One of the worst child sexual abuse scandals in sports history just keeps growing in scope.
Last month, the National Police Chiefs’ Council in England released the latest numbers in an ongoing investigation into a child sex abuse scandal in British soccer. As of that report, 560 alleged victims had come forward with allegation against 252 suspects.
So far, 311 football clubs from all ranks, amateur through premier, have been impacted by the investigation.
This week on HBO Real Sports with Bryant Gumbel, former Chelsea soccer player Gary Johnson talked to journalist David Scott about the abuse he suffered.
Johnson was scouted for Chelsea’s elite youth program when he was only 13 years old by Eddie Heath. One day, after Johnson had a bad day at school, Heath invited Johnson back to his house. Once there, Heath put on a porn movie.
“The next thing I know my trousers and underwear are around my ankles and he started masturbating me to the point of ejaculation,” Johnson said.
Johnson kept the abuse a secret for over 40 years, but decided to come forward after seeing another former soccer pro, Andy Woodward, talk with the BBC about the sexual abuse he experienced as a child at the Crewe Alexandra football club.
“Why would I want to tell anyone? I don’t want to have that stigma of going to a game and people laughing at me,” Johnson said, explaining why he was silent for all of those years.
Woodward’s BBC interview triggered floods of other victims to come forward, and caused the Football Association to launch an independent inquiry into sex abuse in British soccer between 1972–2005.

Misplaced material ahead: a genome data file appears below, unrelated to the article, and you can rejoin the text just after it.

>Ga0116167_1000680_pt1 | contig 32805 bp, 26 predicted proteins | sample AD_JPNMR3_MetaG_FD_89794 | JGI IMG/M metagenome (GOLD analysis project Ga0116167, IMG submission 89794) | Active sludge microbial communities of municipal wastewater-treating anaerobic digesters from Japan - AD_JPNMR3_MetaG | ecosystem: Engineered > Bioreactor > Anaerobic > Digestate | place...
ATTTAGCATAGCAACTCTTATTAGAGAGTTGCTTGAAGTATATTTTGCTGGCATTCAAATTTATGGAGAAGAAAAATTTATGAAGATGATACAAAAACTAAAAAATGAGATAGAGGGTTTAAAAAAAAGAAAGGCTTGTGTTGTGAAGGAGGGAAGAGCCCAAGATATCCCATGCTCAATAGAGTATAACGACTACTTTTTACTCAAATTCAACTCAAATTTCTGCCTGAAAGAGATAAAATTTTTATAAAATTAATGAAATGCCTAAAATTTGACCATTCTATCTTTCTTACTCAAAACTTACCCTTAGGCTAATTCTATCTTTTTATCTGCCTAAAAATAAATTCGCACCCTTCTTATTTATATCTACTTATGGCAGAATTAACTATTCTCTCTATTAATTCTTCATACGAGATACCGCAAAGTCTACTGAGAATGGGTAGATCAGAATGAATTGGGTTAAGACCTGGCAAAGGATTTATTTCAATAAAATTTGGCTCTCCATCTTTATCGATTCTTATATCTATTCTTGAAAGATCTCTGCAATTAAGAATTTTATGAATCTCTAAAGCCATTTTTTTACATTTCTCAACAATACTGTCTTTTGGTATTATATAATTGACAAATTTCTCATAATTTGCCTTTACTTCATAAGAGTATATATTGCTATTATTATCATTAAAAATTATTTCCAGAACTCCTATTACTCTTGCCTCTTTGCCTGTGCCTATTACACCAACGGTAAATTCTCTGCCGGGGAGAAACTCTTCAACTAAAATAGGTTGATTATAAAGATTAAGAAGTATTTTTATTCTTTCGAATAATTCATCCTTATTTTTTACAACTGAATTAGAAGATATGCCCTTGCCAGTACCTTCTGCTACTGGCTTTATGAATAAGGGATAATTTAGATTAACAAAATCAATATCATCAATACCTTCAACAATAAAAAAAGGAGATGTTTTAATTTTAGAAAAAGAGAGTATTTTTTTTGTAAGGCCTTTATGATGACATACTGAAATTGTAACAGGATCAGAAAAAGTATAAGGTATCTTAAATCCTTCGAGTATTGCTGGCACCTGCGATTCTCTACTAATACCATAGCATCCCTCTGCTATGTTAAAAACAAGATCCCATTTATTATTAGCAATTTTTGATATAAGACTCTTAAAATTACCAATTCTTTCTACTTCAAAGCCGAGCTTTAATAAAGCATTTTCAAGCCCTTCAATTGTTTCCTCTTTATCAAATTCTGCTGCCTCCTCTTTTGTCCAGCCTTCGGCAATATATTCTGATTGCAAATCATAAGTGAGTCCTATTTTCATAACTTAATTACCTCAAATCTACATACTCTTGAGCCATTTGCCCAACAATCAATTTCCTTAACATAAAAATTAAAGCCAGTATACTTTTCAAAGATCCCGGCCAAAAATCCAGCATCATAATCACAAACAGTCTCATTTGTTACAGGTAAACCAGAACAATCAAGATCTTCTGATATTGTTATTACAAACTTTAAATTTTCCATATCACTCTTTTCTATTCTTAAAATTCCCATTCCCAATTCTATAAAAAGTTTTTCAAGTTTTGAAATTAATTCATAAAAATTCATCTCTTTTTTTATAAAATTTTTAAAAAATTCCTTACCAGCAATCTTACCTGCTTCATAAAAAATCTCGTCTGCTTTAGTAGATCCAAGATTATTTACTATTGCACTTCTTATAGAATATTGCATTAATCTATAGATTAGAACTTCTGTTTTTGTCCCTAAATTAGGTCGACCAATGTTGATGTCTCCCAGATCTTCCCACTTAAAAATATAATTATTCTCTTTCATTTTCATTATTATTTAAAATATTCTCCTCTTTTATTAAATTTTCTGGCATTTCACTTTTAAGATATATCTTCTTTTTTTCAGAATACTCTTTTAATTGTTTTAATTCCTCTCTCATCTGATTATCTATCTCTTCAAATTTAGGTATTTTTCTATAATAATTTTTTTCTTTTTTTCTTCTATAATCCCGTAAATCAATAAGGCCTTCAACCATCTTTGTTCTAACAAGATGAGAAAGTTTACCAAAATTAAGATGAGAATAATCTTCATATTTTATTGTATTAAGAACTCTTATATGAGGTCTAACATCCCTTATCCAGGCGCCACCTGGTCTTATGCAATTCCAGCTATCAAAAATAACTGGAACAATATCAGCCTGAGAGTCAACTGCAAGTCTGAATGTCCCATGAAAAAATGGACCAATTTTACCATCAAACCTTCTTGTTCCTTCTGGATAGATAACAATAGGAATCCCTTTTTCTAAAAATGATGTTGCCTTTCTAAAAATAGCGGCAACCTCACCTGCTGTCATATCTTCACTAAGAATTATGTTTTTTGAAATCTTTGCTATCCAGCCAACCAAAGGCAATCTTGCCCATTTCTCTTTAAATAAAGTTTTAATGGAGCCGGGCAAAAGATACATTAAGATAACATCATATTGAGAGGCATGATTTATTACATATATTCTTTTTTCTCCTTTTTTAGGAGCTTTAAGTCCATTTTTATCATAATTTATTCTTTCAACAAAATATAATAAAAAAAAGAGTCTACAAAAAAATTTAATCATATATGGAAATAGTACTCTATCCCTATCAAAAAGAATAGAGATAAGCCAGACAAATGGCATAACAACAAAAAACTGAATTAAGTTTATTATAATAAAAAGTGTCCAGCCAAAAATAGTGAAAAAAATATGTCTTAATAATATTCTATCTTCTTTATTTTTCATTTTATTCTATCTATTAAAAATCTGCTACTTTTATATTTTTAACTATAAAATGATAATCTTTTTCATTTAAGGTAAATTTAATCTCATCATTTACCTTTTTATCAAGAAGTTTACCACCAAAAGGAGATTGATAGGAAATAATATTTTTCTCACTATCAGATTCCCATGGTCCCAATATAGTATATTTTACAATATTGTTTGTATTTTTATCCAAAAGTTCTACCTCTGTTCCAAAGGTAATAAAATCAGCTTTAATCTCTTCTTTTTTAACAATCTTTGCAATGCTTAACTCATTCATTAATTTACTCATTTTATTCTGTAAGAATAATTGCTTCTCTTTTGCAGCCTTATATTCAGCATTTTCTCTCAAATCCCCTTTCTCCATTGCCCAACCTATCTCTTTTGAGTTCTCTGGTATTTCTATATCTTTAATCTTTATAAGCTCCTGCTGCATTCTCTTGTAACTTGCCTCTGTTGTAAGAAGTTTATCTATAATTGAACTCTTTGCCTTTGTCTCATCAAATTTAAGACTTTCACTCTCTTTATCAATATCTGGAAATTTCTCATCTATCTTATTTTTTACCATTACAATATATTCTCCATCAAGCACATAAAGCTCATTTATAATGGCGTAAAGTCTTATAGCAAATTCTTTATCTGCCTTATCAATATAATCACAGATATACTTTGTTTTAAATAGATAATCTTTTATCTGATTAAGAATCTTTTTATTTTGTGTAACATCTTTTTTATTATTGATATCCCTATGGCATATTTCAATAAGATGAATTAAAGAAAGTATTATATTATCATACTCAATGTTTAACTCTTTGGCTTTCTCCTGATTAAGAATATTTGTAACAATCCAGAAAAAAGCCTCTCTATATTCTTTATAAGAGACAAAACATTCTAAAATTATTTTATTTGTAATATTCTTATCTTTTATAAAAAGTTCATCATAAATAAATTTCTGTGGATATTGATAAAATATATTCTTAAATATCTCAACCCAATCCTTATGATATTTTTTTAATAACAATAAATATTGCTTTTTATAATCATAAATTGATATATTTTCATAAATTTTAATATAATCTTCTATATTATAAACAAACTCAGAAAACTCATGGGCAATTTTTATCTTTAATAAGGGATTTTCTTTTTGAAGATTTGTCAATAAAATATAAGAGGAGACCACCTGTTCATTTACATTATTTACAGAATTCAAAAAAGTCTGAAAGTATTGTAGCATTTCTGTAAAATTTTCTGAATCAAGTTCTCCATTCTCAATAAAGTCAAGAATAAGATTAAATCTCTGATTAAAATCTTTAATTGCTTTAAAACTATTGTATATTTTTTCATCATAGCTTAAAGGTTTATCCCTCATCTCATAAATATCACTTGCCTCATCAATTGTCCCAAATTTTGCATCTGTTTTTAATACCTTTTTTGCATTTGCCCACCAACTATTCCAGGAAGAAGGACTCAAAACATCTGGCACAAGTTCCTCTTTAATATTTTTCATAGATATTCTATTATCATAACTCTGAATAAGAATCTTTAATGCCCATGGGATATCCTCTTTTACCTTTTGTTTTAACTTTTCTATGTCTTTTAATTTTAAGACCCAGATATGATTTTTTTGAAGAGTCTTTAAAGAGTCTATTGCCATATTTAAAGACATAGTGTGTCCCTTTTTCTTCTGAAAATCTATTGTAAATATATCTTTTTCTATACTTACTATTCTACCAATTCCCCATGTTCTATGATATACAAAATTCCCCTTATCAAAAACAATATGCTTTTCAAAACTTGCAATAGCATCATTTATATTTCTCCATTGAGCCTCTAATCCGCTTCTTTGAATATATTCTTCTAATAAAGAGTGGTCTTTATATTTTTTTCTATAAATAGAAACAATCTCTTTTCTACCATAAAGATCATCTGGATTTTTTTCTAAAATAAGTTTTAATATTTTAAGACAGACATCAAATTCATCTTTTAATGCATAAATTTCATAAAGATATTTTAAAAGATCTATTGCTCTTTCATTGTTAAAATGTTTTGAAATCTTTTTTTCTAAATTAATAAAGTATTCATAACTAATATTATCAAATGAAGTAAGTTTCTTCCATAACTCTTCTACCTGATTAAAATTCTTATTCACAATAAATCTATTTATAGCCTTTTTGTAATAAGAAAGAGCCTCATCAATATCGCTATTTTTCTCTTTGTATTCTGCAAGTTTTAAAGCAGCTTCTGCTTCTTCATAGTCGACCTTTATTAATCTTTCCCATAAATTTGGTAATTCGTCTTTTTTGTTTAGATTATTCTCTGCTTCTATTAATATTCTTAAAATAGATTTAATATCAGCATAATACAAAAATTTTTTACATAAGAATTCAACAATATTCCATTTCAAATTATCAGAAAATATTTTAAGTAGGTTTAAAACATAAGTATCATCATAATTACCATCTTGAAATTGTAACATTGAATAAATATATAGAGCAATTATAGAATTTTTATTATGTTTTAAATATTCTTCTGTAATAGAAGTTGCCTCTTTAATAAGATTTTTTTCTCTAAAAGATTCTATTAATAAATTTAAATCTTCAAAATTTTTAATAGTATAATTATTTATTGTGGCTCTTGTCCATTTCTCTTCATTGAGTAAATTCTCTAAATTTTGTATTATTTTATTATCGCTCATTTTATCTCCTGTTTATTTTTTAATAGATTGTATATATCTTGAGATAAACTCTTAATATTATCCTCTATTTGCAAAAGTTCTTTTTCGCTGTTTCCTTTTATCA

While the FA has promised reforms, many are skeptical. One anonymous former football executive whom Scott interviewed said he reported allegations of abuse to the FA back in 2001, and received a letter back saying: “The Football Association has investigated the issues and is satisfied there is no case to answer.”
A few years later, the FA abruptly terminated a study on child protections citing budget cuts.
But it’s a promising sign that the FA has launched such an intensive independent investigation —even though not everyone is cooperating with it. Earlier this month, Daniel Taylor of the Guardian reported that eight professional football clubs contacted by investigators have failed to respond to the inquiry.
The FA is considering imposing sanctions if the clubs continue to refuse to cooperate.
“The fact that clubs continue to ignore the FA inquiry and fail to cooperate is deeply concerning,” Dino Nocivelli, a lawyer who is representing a number of the former footballers, told Taylor. “It clearly shows their disregard for survivors of childhood sexual abuse within football and serious questions have to be asked as to the reasons why these clubs have decided not to engage.”
Now, the survivors who have come forward are hoping to get more support from the soccer community at large, and to create ways for victims to get the help they need. Last fall, Woodward and two other victims, Steve Walters and Chris Unsworth, founded an organisation called the Offside Trust to do just that.
However, the organization has seen some turmoil — Woodward is no longer a member of the board of directors and the split was reportedly not amicable — and the men have been frustrated by the lack of support from today’s soccer stars.
“Initially we just presumed we would get the support of every single player and every single club within the country, even global,” Walters told the Guardian in February. “That would be the right thing to do for the sake of humanity. I can understand if they are not sure what the Offside Trust is all about — what its aims and objectives are — so might have been tentative. But we still need more modern-day footballers to support us because there are about 10 to 15 and that’s it. It does disappoint you a little bit.”